At a conference I attended recently, a speaker quoted Ricky Van Veen, the cofounder of the online website CollegeHumor as saying, "Documenting the experience is becoming more important than the experience itself."
Van Veen's bland observation reminded me of a ballsier one that my late mother made in a memoir she wrote 35 years ago:
"Told my dad, many Christmases ago, as he swung from the chandeliers with a new Polaroid and rest of family huddled on couch and said cheese for two hours, you either record having fun or you have fun."
My pal Pat McGuire is a newly elected State Senator in Illinois, and he invited me and Scout and her pal Samantha Green and Sam's dad Jason to the state capitol of Springfield to see how business is done.
As it is with kids of all ages, the train ride was the best part.
But the girls got to spend three hours on the Senate Floor, actually voting on bills (as directed by Pat, of course). I wasn't permitted to film in there, but halfway through, the novelty became a routine, and the kids started to look comically like the wizened "Senates" that they were pretending to be.
As I told Pat afterwards, you never know what your kids are going to remember and discard, and you only hope they remember useful experiences.
In Springfield, Jason and I were happy to know for sure, for once, that we were making a memory that our kids would always draw on.
A memory, and a formative theory about elected officials:
That they're all just like Pat.
And if they're not, they should be.
I was at a content marketing conference earlier this month and I heard real grownups tell other real grownups some really strange things.
"The line between helpful and creepy is thin, gray and curvy."
"It's a dog licking a computer screen! It's genius!"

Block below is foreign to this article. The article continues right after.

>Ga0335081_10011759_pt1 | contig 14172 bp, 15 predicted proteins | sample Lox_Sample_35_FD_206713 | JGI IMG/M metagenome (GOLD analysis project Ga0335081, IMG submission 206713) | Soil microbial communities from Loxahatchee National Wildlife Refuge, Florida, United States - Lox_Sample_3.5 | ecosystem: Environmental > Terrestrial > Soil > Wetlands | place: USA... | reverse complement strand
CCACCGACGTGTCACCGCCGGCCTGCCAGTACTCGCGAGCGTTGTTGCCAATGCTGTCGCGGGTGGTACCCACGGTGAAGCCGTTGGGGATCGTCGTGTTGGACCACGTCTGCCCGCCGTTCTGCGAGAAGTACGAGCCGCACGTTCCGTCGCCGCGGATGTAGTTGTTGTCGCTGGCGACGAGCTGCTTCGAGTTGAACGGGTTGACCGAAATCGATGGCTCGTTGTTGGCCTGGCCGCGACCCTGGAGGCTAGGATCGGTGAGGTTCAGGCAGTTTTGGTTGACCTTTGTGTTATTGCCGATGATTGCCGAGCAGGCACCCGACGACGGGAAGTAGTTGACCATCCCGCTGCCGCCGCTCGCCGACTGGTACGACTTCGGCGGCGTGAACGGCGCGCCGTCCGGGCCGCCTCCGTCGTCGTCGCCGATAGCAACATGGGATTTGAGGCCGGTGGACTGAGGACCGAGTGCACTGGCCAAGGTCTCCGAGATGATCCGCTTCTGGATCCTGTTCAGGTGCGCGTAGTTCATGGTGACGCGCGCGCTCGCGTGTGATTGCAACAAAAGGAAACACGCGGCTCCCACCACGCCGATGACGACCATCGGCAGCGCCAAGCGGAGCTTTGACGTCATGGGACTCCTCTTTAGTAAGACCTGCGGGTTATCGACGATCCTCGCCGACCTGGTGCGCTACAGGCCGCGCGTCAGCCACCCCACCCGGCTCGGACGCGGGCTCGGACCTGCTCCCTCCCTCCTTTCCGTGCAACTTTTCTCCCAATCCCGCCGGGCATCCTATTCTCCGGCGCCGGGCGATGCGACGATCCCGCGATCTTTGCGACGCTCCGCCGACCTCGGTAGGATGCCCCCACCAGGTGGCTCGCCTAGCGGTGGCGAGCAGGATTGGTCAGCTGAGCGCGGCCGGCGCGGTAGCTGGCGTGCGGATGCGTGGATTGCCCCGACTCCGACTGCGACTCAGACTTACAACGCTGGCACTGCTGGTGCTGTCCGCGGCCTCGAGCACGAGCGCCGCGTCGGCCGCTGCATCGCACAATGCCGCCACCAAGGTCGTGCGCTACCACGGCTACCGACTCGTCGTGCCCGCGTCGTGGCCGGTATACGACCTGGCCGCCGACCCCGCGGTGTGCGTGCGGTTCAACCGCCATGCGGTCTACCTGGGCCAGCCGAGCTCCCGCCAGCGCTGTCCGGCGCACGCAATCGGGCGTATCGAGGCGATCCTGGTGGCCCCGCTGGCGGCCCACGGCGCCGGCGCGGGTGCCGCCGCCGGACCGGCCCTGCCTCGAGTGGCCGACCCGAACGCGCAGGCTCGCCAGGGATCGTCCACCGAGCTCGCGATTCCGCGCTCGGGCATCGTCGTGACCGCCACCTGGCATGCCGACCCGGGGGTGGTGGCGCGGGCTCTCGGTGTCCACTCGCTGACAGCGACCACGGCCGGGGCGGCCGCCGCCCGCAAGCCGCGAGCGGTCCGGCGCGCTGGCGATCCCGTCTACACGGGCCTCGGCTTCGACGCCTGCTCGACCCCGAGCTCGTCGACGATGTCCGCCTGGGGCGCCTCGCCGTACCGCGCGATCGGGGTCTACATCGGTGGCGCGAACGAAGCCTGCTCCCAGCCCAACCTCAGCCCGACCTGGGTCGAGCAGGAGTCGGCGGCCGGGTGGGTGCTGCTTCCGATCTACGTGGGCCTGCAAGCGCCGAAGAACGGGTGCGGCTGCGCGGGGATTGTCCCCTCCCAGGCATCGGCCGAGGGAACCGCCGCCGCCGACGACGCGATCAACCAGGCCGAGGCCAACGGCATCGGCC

"What's hard is getting people to be passionate about catheters and medical equipment."
In a post on McMurryTMG's blog Engage, I try to coax content marketers back to in the direction of sanity before they drop off the cliff of reality.
A friend is worried she blew it with a potential new client because the first job, which came to her in a wild last-minute panic, got messy and now the client is short with her on the phone.
I told her about the time I was dropping a buddy off at the airport in my International Harvester Scout "service truck." On the doors, it had signs that said "Murray's Freelance Writing," with my phone number. (See it in action, below.)
At a busy intersection near Midway, a woman pulled up next to me and asked if I had a card. I was sorry, I didn't. But I said phone number was on the door.
"It is not my job to memorize your phone number!" she yelled, and roared off.
"There," I told my buddy somberly, "went one great client."
I've never been to a high school or college reunion before. In the same way that even the worst people behave well when they're in a public park on a sunny Sunday afternoon, I imagine the best people pose and preen and lie at school reunions on a Saturday night.